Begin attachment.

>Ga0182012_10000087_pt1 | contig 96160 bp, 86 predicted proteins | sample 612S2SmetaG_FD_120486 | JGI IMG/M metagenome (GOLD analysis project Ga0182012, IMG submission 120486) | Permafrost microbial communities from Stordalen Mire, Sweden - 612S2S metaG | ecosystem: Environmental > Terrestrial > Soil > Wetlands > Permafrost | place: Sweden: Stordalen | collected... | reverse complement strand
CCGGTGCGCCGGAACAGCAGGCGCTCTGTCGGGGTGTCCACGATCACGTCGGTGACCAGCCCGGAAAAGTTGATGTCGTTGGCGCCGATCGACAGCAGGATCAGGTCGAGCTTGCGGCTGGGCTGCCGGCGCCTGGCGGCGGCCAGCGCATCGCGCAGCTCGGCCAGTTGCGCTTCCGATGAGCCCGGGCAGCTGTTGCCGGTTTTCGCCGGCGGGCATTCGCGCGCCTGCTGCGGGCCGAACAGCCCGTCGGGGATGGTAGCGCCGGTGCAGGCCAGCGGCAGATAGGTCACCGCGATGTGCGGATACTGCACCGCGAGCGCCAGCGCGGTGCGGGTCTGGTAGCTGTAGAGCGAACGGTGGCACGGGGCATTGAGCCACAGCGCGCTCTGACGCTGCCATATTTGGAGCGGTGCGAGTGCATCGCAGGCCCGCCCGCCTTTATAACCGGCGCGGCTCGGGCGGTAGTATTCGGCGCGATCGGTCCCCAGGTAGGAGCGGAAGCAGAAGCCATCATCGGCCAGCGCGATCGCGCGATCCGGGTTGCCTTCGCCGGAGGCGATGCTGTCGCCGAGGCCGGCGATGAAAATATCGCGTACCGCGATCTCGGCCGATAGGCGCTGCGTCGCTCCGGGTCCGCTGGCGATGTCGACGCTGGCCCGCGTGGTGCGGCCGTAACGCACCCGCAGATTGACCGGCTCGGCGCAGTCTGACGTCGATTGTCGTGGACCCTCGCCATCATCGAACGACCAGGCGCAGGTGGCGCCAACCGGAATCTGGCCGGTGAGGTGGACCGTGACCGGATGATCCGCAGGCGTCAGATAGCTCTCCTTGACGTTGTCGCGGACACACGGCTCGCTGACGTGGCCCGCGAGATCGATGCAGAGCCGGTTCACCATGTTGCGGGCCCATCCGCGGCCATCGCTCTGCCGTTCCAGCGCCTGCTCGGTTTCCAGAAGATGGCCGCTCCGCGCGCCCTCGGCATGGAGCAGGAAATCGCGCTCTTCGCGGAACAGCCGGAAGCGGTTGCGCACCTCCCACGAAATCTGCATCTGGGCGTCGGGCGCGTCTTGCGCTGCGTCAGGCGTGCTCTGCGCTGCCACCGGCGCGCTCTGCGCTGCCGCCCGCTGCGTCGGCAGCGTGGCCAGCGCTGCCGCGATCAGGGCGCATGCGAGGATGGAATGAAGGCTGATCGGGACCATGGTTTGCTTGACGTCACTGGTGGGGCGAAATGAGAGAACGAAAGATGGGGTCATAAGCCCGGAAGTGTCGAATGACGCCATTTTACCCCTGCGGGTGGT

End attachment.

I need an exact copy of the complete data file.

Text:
>Ga0182012_10000087_pt1 | contig 96160 bp, 86 predicted proteins | sample 612S2SmetaG_FD_120486 | JGI IMG/M metagenome (GOLD analysis project Ga0182012, IMG submission 120486) | Permafrost microbial communities from Stordalen Mire, Sweden - 612S2S metaG | ecosystem: Environmental > Terrestrial > Soil > Wetlands > Permafrost | place: Sweden: Stordalen | collected... | reverse complement strand
CCGGTGCGCCGGAACAGCAGGCGCTCTGTCGGGGTGTCCACGATCACGTCGGTGACCAGCCCGGAAAAGTTGATGTCGTTGGCGCCGATCGACAGCAGGATCAGGTCGAGCTTGCGGCTGGGCTGCCGGCGCCTGGCGGCGGCCAGCGCATCGCGCAGCTCGGCCAGTTGCGCTTCCGATGAGCCCGGGCAGCTGTTGCCGGTTTTCGCCGGCGGGCATTCGCGCGCCTGCTGCGGGCCGAACAGCCCGTCGGGGATGGTAGCGCCGGTGCAGGCCAGCGGCAGATAGGTCACCGCGATGTGCGGATACTGCACCGCGAGCGCCAGCGCGGTGCGGGTCTGGTAGCTGTAGAGCGAACGGTGGCACGGGGCATTGAGCCACAGCGCGCTCTGACGCTGCCATATTTGGAGCGGTGCGAGTGCATCGCAGGCCCGCCCGCCTTTATAACCGGCGCGGCTCGGGCGGTAGTATTCGGCGCGATCGGTCCCCAGGTAGGAGCGGAAGCAGAAGCCATCATCGGCCAGCGCGATCGCGCGATCCGGGTTGCCTTCGCCGGAGGCGATGCTGTCGCCGAGGCCGGCGATGAAAATATCGCGTACCGCGATCTCGGCCGATAGGCGCTGCGTCGCTCCGGGTCCGCTGGCGATGTCGACGCTGGCCCGCGTGGTGCGGCCGTAACGCACCCGCAGATTGACCGGCTCGGCGCAGTCTGACGTCGATTGTCGTGGACCCTCGCCATCATCGAACGACCAGGCGCAGGTGGCGCCAACCGGAATCTGGCCGGTGAGGTGGACCGTGACCGGATGATCCGCAGGCGTCAGATAGCTCTCCTTGACGTTGTCGCGGACACACGGCTCGCTGACGTGGCCCGCGAGATCGATGCAGAGCCGGTTCACCATGTTGCGGGCCCATCCGCGGCCATCGCTCTGCCGTTCCAGCGCCTGCTCGGTTTCCAGAAGATGGCCGCTCCGCGCGCCCTCGGCATGGAGCAGGAAATCGCGCTCTTCGCGGAACAGCCGGAAGCGGTTGCGCACCTCCCACGAAATCTGCATCTGGGCGTCGGGCGCGTCTTGCGCTGCGTCAGGCGTGCTCTGCGCTGCCACCGGCGCGCTCTGCGCTGCCGCCCGCTGCGTCGGCAGCGTGGCCAGCGCTGCCGCGATCAGGGCGCATGCGAGGATGGAATGAAGGCTGATCGGGACCATGGTTTGCTTGACGTCACTGGTGGGGCGAAATGAGAGAACGAAAGATGGGGTCATAAGCCCGGAAGTGTCGAATGACGCCATTTTACCCCTGCGGGTGGT